Cisco's Duo Security Acquisition Part Of Intent-Based Networking Plan
Matt Brown and Michael Novinson
Cisco Systems is positioning its planned $2.35 billion acquisition of Duo Security Inc. as a key component of its intent-based networking strategy and the linchpin of its broadening software-focused and subscription-based portfolio.
Duo's cloud-based SaaS solution for unified access security and multi-factor authentication will play an important role in extending Cisco's intent-based networking solutions into multi-cloud environments, and is also part of a larger strategy to integrate the networking giant's most important software and cloud products into a "single platform architecture," Executive Vice President and General Manager David Goeckeler said during a conference call to discuss the Duo acquisition Thursday.
"Intent-based networking is all about automating the network," Goeckeler said. "Think of the network as one large software system, not a collection of independent routers and switches and access points. You define the intent of what you want that software to do. As the users access that network, you have to understand what capabilities you're providing to those users. What policy do you want to allow them? What do you want them to access so you can enforce security?"
Related: Cisco Inks $2.35 Billion Cash Deal To Acquire Duo Security
Goeckeler said he expects Duo's solution to be closely integrated with Cisco's Umbrella cloud-delivered enterprise security platform, to add identity awareness to Cisco's internet gateway, cloud access security broker, enterprise mobility management and several other cloud-delivered products. "We will deliver the most effective zero-trust security architecture in the market," he said.
With Umbrella, Cisco brought firewall and advanced threat capabilities into a cloud-delivered model, and the company intends to add identity and access management to the same model, Goeckeler said.
Beyond that, Goeckeler said Duo's solution will extend into Cisco's networking portfolio, especially as the red-hot SD-WAN market continues to expand. As it does, Cisco will be in a position to offer a frictionless, cloud-native identity and access management solution integrated with products like its Meraki cloud WiFi and its Viptela SD-WAN solution.
"This is extending the reach of our solution," Goeckeler said. "Applications are moving through multiple public clouds. The private data center is still there. We've been looking at this space for quite some time, and we know we were going to move the portfolio in this direction. To have a world-class security architecture, you need to have these capabilities."
Privately held Duo Security is based in Ann Arbor, Mich. Its cloud-based solution verifies the identity of users and the health of their devices before granting them access to applications.
Acquiring Duo is also part of Cisco's continued acknowledgement that the IT market has embraced multi-cloud strategies. Cisco, Goeckeler said, sees itself as the preeminent provider of multi-cloud networking and security fabric.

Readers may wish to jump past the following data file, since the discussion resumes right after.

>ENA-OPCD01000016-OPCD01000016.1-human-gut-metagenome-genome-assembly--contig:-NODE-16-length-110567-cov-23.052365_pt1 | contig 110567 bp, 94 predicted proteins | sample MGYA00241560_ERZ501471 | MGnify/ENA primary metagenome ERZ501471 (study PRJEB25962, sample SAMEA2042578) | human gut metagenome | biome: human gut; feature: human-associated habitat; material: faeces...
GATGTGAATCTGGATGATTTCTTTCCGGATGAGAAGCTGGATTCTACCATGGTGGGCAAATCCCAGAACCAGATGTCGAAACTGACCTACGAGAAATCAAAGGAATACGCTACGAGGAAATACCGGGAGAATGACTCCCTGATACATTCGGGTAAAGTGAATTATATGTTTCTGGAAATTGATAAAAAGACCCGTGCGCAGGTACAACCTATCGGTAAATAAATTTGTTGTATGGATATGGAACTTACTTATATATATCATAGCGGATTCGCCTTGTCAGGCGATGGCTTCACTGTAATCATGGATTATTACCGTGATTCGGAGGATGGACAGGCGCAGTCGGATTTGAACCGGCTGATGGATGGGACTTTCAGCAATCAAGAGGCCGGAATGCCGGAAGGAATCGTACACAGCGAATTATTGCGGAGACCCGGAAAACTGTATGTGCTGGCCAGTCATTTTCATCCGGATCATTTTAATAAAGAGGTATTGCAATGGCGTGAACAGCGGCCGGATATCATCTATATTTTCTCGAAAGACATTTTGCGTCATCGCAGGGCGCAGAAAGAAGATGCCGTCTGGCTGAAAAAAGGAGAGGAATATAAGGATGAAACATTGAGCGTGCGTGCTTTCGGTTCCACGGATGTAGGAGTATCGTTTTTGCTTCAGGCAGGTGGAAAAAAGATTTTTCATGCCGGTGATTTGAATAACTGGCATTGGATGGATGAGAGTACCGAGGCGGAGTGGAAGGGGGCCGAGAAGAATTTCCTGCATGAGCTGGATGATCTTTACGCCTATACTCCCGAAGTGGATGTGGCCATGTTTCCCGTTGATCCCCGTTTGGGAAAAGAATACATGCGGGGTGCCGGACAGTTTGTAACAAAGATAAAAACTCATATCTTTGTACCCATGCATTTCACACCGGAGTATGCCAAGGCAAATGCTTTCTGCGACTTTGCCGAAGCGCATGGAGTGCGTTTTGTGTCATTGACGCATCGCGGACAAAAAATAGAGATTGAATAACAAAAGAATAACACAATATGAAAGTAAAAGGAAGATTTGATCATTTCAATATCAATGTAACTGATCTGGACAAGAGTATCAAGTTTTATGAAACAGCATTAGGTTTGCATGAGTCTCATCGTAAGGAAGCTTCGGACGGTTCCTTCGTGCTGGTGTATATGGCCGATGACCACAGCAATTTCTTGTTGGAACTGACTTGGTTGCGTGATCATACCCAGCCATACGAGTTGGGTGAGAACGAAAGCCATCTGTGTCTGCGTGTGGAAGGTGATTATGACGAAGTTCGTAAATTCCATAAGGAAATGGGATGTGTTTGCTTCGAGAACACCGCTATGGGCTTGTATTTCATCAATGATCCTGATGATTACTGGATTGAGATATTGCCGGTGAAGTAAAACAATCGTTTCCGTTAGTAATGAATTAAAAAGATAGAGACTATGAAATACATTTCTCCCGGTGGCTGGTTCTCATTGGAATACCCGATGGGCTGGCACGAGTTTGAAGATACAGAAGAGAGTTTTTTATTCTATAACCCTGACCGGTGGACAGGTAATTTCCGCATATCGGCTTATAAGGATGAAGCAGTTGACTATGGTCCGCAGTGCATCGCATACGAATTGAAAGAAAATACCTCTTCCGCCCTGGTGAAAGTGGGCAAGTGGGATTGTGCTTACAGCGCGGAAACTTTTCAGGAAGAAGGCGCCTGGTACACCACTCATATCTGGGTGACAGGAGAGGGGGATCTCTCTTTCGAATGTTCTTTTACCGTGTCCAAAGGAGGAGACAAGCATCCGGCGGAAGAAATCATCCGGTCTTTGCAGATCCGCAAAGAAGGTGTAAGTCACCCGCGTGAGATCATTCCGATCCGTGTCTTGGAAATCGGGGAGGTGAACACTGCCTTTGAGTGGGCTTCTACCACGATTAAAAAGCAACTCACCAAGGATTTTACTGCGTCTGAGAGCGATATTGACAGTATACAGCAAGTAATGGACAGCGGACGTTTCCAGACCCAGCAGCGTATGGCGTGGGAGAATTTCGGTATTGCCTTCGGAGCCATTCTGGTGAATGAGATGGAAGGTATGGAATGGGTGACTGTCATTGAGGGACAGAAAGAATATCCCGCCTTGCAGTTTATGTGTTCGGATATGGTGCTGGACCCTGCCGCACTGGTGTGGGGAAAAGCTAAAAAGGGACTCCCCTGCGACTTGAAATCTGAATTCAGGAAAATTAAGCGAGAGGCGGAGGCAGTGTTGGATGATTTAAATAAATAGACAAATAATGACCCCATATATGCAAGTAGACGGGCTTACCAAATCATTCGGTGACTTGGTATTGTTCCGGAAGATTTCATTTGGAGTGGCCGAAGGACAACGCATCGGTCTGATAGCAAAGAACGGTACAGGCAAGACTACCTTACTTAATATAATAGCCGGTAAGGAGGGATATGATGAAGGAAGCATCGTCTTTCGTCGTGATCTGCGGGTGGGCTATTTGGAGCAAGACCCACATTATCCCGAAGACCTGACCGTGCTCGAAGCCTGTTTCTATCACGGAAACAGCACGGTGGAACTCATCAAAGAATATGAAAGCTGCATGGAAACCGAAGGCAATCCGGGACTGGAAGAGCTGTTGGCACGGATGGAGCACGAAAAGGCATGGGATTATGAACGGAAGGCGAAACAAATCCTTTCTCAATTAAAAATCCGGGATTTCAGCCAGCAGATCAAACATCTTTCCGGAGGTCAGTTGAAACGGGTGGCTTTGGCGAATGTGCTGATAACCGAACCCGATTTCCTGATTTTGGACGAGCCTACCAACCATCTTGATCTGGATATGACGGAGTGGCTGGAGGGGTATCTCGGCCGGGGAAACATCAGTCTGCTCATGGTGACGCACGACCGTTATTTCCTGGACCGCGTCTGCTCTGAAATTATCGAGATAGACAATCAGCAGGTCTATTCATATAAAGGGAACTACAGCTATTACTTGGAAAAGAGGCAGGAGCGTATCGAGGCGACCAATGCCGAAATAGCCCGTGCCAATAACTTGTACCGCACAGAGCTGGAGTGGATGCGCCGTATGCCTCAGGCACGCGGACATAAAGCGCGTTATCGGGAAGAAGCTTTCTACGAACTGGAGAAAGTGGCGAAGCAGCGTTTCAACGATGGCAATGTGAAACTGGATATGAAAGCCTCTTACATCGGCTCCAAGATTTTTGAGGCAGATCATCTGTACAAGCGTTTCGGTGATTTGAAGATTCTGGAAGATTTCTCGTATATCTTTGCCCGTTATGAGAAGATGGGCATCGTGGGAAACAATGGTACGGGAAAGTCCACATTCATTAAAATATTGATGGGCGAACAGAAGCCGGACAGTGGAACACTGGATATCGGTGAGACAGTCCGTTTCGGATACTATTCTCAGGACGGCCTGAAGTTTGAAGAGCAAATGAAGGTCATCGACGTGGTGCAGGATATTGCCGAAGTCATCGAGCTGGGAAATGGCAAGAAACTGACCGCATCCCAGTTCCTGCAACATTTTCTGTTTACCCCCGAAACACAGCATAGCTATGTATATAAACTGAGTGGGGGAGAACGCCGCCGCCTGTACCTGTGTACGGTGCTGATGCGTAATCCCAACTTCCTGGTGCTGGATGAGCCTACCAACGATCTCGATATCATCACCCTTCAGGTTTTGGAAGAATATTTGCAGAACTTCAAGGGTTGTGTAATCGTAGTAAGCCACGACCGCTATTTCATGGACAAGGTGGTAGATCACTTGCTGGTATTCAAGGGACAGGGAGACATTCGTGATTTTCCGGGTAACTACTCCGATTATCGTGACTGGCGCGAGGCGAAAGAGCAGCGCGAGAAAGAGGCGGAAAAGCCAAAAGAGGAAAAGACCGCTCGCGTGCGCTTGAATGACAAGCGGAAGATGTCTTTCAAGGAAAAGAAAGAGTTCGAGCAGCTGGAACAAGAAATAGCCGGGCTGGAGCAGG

"Cisco's ability to navigate all the different public cloud providers to provide an underlying networking and security fabric is exactly what we do," Goeckeler said. "We see a very clear role for us sitting at the intersection of the new network that's being built. Wherever the users are, wherever the devices are, wherever the applications are, how we connect that and deliver a consistent networking and security policy across it in partnerships with all the players and ecosystems is extremely important to us."
Combining Cisco's network security capabilities with Duo's expertise around securing applications will put the combined company in an unrivaled position, said Tim Femister, head of cybersecurity and customer lifecycle for Eagan, Minn.-based ConvergeOne, No. 34 on the 2018 CRN Solution Provider 500.
"It's a very powerful message that no one else in the industry has a way to compete with," Femister told CRN.
Integrating Cisco and Duo's capabilities into a single pane of glass architecture will take a little while to do, Femister said, but once it happens, the company will stand out among its peers for being able to secure both the network and application layer in a unified manner.
Until now, Femister said Cisco didn't have a great way of protecting remote workers that were using applications residing in the cloud rather than on a corporate network. But once the Duo acquisition closes, Femister said Cisco should be able to deliver more holistic security through a centralized policy.
"You can talk about securing the network all day long, but what about if you're not on the network?" Femister said.
Femister praised Duo for going beyond typical multi-factor authentication and doing a posture analysis on a user's device to figure out whether or not it aligns with corporate standards. Unlike the traditional token approach that doesn't require any prior verification of the system, Femister said Duo requires devices to get authenticated through the system, making it easier to spot malicious intent earlier on.
Duo is already the market leader in the authentication space, Femister said. But with Cisco's backing, Femister said Duo should be able to make more of a power play in the broader identity and access management (IAM) space and go after more large Fortune 500 clients who are looking to work with a trusted name in the industry.
"This is a critical piece that Cisco needs to complete its story," Femister said. "If I had a choice, Duo is the one I would have recommended."